Posted by: Bogdan Nigai
News / Social
26 Aug. 2022 / 15:10
Radio Moldova: The evolution of the mass media since the proclamation of the Independence of the Republic of Moldova (AUDIO)
During the 31 years of independence in our country, a mass media took shape, which oscillated between extremes, influenced by the political regimes. However, for three decades, it was not possible to assert a free and especially independent press, journalist and former director of the national radio station, Alexandru Dorogan, said in an interview for Radio Moldova.
According to the journalist, after independence, the media processes became much more complicated, a press divided into barricades took shape, and in some places, the mass media became much more responsible. "We have a great freedom for the press, but we do not have a free press, because, in my opinion, I see the dependence of certain means, especially audiovisual media service providers and certain agencies. You open them and see who they depend on. That's sad. After so many years of independence of the Republic of Moldova in which, however, I categorically state that conditions for a free press, from the point of view of the law, have been created, and from the point of view of the responsibility of journalists, I believe that we have a lot to learn", said Alexandru Dorogan.
During these years, there were no prosperous periods for the press, as there were several challenges, and the press always oscillated between extremes, according to the executive director of the Center for Independent Journalism, Nadine Gogu.
The expert concludes that for over three decades it has not been possible to create a legislative and economic environment that would allow media institutions to become truly financially sustainable and not depend on political actors. "The status of freedom of the press fluctuated in these years, from unfree press to partially free, then we returned to the status of unfree press and in the last 10 years we can talk about stagnation. Any change in political regimes in the Republic of Moldova usually results in changes in the media landscape as well. Challenges exist constantly, day in and day out. We have come to the point in recent years that we have too little quality journalism. The diversity of opinions is not what we would have liked and we have a press that is still manipulated."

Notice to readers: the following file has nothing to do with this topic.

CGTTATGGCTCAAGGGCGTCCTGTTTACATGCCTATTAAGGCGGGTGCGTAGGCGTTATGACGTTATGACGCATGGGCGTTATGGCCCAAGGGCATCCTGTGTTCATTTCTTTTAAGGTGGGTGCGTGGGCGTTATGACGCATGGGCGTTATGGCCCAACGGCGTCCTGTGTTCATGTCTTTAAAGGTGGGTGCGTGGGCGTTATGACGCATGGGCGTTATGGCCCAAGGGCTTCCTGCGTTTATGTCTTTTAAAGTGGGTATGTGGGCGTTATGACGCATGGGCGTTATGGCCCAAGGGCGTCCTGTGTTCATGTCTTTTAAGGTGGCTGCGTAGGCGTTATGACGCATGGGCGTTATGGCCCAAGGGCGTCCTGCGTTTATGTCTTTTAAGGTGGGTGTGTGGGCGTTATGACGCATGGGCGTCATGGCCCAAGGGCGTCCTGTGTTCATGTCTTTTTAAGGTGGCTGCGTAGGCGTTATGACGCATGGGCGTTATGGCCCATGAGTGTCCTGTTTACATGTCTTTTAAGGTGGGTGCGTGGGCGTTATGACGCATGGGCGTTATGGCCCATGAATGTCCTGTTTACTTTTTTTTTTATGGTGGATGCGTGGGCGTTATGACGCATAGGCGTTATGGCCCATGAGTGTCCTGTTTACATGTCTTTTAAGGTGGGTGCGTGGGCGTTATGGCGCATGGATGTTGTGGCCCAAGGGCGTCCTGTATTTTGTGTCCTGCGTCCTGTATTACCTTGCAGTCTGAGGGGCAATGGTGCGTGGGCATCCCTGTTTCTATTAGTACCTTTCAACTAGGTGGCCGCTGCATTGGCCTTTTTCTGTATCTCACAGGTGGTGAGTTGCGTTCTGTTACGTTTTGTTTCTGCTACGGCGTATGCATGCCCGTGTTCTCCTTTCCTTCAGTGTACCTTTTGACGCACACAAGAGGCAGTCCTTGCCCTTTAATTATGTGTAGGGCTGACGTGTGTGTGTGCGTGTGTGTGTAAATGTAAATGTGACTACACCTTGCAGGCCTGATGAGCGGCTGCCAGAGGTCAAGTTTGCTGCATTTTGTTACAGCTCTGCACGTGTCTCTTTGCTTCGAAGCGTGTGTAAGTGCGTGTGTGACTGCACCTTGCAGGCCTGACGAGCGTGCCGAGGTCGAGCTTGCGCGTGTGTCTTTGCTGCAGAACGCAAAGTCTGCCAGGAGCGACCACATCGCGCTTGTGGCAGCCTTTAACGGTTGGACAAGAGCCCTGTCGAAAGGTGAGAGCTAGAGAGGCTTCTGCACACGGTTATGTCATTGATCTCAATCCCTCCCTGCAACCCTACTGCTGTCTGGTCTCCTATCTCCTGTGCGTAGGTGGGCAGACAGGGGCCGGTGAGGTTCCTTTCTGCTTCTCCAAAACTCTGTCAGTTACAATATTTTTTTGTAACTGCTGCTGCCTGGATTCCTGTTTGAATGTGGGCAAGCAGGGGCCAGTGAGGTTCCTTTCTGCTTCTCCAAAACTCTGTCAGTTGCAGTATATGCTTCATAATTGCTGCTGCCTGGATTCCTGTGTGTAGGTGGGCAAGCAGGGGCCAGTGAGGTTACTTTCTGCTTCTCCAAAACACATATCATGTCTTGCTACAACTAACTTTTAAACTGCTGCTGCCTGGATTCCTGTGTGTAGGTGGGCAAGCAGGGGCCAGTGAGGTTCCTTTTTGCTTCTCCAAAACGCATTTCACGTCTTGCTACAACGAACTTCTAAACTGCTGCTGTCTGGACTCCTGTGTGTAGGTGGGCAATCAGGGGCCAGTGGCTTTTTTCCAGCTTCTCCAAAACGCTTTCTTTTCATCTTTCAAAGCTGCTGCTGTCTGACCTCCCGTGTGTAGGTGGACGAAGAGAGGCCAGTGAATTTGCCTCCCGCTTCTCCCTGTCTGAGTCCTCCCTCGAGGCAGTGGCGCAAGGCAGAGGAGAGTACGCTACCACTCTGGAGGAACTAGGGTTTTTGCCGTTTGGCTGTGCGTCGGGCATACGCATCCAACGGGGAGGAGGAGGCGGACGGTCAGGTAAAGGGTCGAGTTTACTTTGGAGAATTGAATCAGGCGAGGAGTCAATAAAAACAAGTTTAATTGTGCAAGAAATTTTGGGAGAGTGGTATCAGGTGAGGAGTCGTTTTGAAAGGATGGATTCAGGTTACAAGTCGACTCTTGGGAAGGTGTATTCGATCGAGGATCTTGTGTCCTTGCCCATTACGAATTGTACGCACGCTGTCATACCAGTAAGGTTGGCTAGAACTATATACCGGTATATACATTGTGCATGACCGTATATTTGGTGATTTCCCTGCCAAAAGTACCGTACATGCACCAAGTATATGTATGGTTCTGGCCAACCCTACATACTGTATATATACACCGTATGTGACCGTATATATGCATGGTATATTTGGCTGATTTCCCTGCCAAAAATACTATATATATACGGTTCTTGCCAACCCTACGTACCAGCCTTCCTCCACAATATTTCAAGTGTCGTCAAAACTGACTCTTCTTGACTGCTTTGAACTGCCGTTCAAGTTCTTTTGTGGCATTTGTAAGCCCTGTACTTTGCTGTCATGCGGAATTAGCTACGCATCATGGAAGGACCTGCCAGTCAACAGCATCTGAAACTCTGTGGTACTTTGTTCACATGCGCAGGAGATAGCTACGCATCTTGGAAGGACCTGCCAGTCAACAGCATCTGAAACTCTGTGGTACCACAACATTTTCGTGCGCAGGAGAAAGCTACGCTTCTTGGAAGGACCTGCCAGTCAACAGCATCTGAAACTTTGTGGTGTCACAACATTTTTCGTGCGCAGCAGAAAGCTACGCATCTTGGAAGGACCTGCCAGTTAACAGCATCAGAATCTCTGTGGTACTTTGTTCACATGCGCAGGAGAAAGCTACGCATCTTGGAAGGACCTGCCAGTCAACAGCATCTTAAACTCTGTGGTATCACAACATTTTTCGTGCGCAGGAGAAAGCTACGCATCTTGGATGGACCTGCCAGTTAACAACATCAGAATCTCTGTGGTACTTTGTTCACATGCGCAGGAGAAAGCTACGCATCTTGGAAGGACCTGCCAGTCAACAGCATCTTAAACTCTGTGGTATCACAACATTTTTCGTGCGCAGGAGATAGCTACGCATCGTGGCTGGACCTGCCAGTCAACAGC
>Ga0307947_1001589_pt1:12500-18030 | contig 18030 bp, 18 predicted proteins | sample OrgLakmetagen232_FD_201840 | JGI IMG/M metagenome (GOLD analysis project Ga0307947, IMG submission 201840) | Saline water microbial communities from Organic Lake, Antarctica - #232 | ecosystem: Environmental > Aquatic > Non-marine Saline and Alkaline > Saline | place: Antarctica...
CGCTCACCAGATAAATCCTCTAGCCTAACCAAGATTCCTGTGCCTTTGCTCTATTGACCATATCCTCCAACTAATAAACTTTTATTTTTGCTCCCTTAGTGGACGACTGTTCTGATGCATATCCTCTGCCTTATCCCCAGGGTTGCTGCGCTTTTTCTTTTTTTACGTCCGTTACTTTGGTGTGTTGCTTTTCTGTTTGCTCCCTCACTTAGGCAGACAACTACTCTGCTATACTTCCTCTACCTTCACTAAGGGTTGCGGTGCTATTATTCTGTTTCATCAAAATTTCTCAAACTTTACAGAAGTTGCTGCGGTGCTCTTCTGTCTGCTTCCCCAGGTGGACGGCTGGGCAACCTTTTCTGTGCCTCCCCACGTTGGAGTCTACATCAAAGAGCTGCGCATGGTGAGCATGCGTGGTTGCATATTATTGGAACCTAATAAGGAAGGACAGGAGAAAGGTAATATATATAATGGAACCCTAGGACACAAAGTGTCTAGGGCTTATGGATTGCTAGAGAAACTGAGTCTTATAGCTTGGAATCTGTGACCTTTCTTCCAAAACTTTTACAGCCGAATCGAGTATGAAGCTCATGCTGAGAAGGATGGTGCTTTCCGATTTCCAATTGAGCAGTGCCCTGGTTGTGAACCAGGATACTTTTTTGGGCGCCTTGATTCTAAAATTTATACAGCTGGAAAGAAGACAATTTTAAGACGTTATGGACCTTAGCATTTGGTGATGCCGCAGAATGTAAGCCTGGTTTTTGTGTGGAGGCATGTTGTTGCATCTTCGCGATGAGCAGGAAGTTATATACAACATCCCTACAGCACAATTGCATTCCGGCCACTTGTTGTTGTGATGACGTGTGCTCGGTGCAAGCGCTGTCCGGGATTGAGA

One of the problems in the media space in our country is the rush for the audience, and from the desire to be the first and without checking the sources, fake news is born, according to Alexandru Dorogan. "How credible is the service that informs you, on the other hand, it also depends on the consumer. In large part, we probably need to grow this consumer who chooses. The rush for the final product ignores the public interest. it only ensures the public interest. I want as many consumers as possible, while the public interest is the interest of the whole society. It is sadder when some media services intentionally direct their consumers, through the product they have, to fakes. They trap their consumers, they create an audience through fake news, the great result of unfair competition.
On the other hand, Nadine Gogu says that currently there is fair and balanced competition in the media market. The expert points out that recently credible institutions are taking shape, which face the challenges and manage to assert themselves. "I have noticed in recent years that several media sources that we can call independent have appeared, they managed to survive even if it was quite difficult, there were challenges, and here I mean the lack of access to information or the refusal civil servants to answer questions of public interest or even cases of court proceedings initiated by certain characters. However, they resisted, survived and competed on the market, it's a fair competition. After us, in the next 6-10 years we could be among the states with a free press".
Traditional means of information will not lose their competition, with the development of new media, as the quality of the product is paramount, says Alexandru Dorogan. The journalist specifies that the public's interest in radio will not disappear. "It's just that the radio product needs to be provided with different forms of distribution to reach the consumer through different channels. I listen to Radio Moldova, it is a station that can be listened to, I like the news, you have good news and Radio Moldova has a future."
The Republic of Moldova rose in the Press Freedom Index, developed by the international organisation Reporters Without Borders (RFF), from 89th place in 2021 to 40th place this year, out of 180 countries.